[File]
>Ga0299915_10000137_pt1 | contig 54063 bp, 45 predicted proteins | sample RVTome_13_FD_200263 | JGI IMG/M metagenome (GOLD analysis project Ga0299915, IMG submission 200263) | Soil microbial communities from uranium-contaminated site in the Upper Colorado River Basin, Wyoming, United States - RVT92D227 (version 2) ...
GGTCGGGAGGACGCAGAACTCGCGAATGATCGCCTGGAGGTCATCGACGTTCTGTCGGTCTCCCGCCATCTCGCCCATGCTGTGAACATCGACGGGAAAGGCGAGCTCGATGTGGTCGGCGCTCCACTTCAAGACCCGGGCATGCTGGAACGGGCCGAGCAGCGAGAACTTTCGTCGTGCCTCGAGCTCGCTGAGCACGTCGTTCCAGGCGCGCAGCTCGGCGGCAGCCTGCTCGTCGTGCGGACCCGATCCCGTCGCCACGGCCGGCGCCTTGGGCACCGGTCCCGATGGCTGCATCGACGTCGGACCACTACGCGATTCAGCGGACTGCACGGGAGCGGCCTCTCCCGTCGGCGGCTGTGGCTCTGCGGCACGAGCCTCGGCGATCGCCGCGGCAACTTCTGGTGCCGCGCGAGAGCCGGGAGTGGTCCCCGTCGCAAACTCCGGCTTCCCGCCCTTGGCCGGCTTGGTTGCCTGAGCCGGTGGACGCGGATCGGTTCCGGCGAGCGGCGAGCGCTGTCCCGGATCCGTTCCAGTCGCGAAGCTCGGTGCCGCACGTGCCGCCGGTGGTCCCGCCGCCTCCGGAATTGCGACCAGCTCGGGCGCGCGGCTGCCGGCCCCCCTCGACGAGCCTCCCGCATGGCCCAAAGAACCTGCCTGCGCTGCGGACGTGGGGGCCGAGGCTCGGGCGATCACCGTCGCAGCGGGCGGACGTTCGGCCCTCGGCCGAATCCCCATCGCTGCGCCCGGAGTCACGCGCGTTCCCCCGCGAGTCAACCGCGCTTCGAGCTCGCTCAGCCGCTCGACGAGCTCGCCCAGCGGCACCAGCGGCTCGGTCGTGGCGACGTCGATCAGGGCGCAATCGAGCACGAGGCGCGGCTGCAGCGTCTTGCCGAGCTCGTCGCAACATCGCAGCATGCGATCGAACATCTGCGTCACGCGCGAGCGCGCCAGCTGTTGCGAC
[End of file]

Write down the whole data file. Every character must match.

>Ga0299915_10000137_pt1 | contig 54063 bp, 45 predicted proteins | sample RVTome_13_FD_200263 | JGI IMG/M metagenome (GOLD analysis project Ga0299915, IMG submission 200263) | Soil microbial communities from uranium-contaminated site in the Upper Colorado River Basin, Wyoming, United States - RVT92D227 (version 2) ...
GGTCGGGAGGACGCAGAACTCGCGAATGATCGCCTGGAGGTCATCGACGTTCTGTCGGTCTCCCGCCATCTCGCCCATGCTGTGAACATCGACGGGAAAGGCGAGCTCGATGTGGTCGGCGCTCCACTTCAAGACCCGGGCATGCTGGAACGGGCCGAGCAGCGAGAACTTTCGTCGTGCCTCGAGCTCGCTGAGCACGTCGTTCCAGGCGCGCAGCTCGGCGGCAGCCTGCTCGTCGTGCGGACCCGATCCCGTCGCCACGGCCGGCGCCTTGGGCACCGGTCCCGATGGCTGCATCGACGTCGGACCACTACGCGATTCAGCGGACTGCACGGGAGCGGCCTCTCCCGTCGGCGGCTGTGGCTCTGCGGCACGAGCCTCGGCGATCGCCGCGGCAACTTCTGGTGCCGCGCGAGAGCCGGGAGTGGTCCCCGTCGCAAACTCCGGCTTCCCGCCCTTGGCCGGCTTGGTTGCCTGAGCCGGTGGACGCGGATCGGTTCCGGCGAGCGGCGAGCGCTGTCCCGGATCCGTTCCAGTCGCGAAGCTCGGTGCCGCACGTGCCGCCGGTGGTCCCGCCGCCTCCGGAATTGCGACCAGCTCGGGCGCGCGGCTGCCGGCCCCCCTCGACGAGCCTCCCGCATGGCCCAAAGAACCTGCCTGCGCTGCGGACGTGGGGGCCGAGGCTCGGGCGATCACCGTCGCAGCGGGCGGACGTTCGGCCCTCGGCCGAATCCCCATCGCTGCGCCCGGAGTCACGCGCGTTCCCCCGCGAGTCAACCGCGCTTCGAGCTCGCTCAGCCGCTCGACGAGCTCGCCCAGCGGCACCAGCGGCTCGGTCGTGGCGACGTCGATCAGGGCGCAATCGAGCACGAGGCGCGGCTGCAGCGTCTTGCCGAGCTCGTCGCAACATCGCAGCATGCGATCGAACATCTGCGTCACGCGCGAGCGCGCCAGCTGTTGCGAC